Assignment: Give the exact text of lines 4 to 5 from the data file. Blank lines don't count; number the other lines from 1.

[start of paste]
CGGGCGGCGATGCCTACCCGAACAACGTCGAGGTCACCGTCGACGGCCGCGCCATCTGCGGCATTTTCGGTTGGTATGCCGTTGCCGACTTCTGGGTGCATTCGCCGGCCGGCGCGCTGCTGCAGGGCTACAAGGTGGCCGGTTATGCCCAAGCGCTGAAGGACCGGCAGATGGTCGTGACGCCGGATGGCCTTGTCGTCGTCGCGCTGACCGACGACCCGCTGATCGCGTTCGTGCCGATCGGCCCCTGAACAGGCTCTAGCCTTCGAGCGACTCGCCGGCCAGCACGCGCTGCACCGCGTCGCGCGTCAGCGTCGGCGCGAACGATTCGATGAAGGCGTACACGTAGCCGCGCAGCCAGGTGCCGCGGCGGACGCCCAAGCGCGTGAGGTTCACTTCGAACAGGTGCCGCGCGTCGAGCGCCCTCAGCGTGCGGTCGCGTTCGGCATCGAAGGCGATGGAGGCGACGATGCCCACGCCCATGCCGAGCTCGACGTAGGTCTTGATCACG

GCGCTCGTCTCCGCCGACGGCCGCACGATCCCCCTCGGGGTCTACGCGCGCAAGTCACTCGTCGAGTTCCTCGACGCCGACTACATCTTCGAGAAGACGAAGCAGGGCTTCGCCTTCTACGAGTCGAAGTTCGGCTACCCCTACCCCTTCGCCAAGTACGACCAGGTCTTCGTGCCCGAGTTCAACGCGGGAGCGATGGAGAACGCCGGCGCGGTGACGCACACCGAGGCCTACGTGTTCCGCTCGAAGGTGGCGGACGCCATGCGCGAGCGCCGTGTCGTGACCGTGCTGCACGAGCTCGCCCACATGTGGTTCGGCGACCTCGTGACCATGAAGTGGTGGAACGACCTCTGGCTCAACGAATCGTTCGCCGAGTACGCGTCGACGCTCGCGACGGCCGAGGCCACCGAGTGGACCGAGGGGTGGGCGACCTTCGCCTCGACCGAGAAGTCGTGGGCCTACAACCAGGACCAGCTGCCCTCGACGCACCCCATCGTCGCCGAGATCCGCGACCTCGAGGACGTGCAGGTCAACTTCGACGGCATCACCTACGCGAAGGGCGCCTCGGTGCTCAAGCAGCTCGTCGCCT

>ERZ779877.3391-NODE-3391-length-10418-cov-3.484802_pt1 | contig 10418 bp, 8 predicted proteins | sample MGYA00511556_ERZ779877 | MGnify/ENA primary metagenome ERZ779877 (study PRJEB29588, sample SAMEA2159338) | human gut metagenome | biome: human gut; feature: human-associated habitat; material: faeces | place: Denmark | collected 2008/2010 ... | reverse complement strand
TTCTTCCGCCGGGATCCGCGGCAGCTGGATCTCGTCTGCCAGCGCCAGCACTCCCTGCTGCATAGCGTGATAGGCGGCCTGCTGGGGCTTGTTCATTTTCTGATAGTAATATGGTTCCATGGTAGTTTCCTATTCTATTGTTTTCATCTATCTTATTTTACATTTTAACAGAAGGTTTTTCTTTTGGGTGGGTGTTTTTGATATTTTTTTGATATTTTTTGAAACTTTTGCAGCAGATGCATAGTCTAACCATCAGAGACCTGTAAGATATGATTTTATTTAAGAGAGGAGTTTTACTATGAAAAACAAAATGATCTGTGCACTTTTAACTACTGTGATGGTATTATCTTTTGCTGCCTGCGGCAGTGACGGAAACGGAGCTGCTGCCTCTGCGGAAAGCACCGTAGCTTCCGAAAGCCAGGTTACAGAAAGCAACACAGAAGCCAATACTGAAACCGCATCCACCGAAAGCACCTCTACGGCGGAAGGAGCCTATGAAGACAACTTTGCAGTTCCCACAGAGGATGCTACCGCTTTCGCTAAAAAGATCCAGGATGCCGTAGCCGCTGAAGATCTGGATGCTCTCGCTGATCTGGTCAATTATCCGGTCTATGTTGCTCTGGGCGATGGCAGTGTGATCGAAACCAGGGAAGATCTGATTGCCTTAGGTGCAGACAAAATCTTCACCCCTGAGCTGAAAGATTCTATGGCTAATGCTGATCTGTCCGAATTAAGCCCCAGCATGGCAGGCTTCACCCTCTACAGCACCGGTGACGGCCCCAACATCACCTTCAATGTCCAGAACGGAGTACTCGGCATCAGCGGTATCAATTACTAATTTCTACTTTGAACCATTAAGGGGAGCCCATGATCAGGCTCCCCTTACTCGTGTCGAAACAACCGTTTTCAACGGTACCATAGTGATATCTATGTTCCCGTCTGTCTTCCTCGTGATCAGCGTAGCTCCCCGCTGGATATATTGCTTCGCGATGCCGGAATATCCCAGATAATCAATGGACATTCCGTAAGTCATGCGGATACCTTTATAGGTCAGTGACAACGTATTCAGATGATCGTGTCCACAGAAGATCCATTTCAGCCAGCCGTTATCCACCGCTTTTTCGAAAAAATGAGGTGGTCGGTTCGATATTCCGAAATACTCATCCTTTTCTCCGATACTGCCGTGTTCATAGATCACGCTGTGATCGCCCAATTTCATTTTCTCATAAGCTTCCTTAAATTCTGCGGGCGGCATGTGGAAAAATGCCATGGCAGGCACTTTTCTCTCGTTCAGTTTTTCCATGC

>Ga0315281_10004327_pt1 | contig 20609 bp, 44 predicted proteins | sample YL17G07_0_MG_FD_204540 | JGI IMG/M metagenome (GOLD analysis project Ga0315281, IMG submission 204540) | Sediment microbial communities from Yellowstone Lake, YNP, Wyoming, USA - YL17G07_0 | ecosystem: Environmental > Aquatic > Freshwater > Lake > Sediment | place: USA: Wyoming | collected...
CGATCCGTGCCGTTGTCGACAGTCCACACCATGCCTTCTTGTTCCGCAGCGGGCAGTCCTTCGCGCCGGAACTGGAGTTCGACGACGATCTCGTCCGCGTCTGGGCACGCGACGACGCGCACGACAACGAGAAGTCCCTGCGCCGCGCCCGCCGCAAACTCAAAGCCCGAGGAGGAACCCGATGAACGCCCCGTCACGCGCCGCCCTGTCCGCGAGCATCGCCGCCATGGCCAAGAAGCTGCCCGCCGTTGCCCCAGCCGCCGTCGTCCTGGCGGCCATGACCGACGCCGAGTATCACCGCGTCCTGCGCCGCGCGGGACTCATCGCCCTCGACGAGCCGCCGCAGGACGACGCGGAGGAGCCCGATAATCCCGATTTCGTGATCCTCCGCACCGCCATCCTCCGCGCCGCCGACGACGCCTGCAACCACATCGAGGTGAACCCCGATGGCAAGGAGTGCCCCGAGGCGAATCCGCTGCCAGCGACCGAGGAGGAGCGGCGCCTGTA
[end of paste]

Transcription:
TTCTTCCGCCGGGATCCGCGGCAGCTGGATCTCGTCTGCCAGCGCCAGCACTCCCTGCTGCATAGCGTGATAGGCGGCCTGCTGGGGCTTGTTCATTTTCTGATAGTAATATGGTTCCATGGTAGTTTCCTATTCTATTGTTTTCATCTATCTTATTTTACATTTTAACAGAAGGTTTTTCTTTTGGGTGGGTGTTTTTGATATTTTTTTGATATTTTTTGAAACTTTTGCAGCAGATGCATAGTCTAACCATCAGAGACCTGTAAGATATGATTTTATTTAAGAGAGGAGTTTTACTATGAAAAACAAAATGATCTGTGCACTTTTAACTACTGTGATGGTATTATCTTTTGCTGCCTGCGGCAGTGACGGAAACGGAGCTGCTGCCTCTGCGGAAAGCACCGTAGCTTCCGAAAGCCAGGTTACAGAAAGCAACACAGAAGCCAATACTGAAACCGCATCCACCGAAAGCACCTCTACGGCGGAAGGAGCCTATGAAGACAACTTTGCAGTTCCCACAGAGGATGCTACCGCTTTCGCTAAAAAGATCCAGGATGCCGTAGCCGCTGAAGATCTGGATGCTCTCGCTGATCTGGTCAATTATCCGGTCTATGTTGCTCTGGGCGATGGCAGTGTGATCGAAACCAGGGAAGATCTGATTGCCTTAGGTGCAGACAAAATCTTCACCCCTGAGCTGAAAGATTCTATGGCTAATGCTGATCTGTCCGAATTAAGCCCCAGCATGGCAGGCTTCACCCTCTACAGCACCGGTGACGGCCCCAACATCACCTTCAATGTCCAGAACGGAGTACTCGGCATCAGCGGTATCAATTACTAATTTCTACTTTGAACCATTAAGGGGAGCCCATGATCAGGCTCCCCTTACTCGTGTCGAAACAACCGTTTTCAACGGTACCATAGTGATATCTATGTTCCCGTCTGTCTTCCTCGTGATCAGCGTAGCTCCCCGCTGGATATATTGCTTCGCGATGCCGGAATATCCCAGATAATCAATGGACATTCCGTAAGTCATGCGGATACCTTTATAGGTCAGTGACAACGTATTCAGATGATCGTGTCCACAGAAGATCCATTTCAGCCAGCCGTTATCCACCGCTTTTTCGAAAAAATGAGGTGGTCGGTTCGATATTCCGAAATACTCATCCTTTTCTCCGATACTGCCGTGTTCATAGATCACGCTGTGATCGCCCAATTTCATTTTCTCATAAGCTTCCTTAAATTCTGCGGGCGGCATGTGGAAAAATGCCATGGCAGGCACTTTTCTCTCGTTCAGTTTTTCCATGC

>Ga0315281_10004327_pt1 | contig 20609 bp, 44 predicted proteins | sample YL17G07_0_MG_FD_204540 | JGI IMG/M metagenome (GOLD analysis project Ga0315281, IMG submission 204540) | Sediment microbial communities from Yellowstone Lake, YNP, Wyoming, USA - YL17G07_0 | ecosystem: Environmental > Aquatic > Freshwater > Lake > Sediment | place: USA: Wyoming | collected...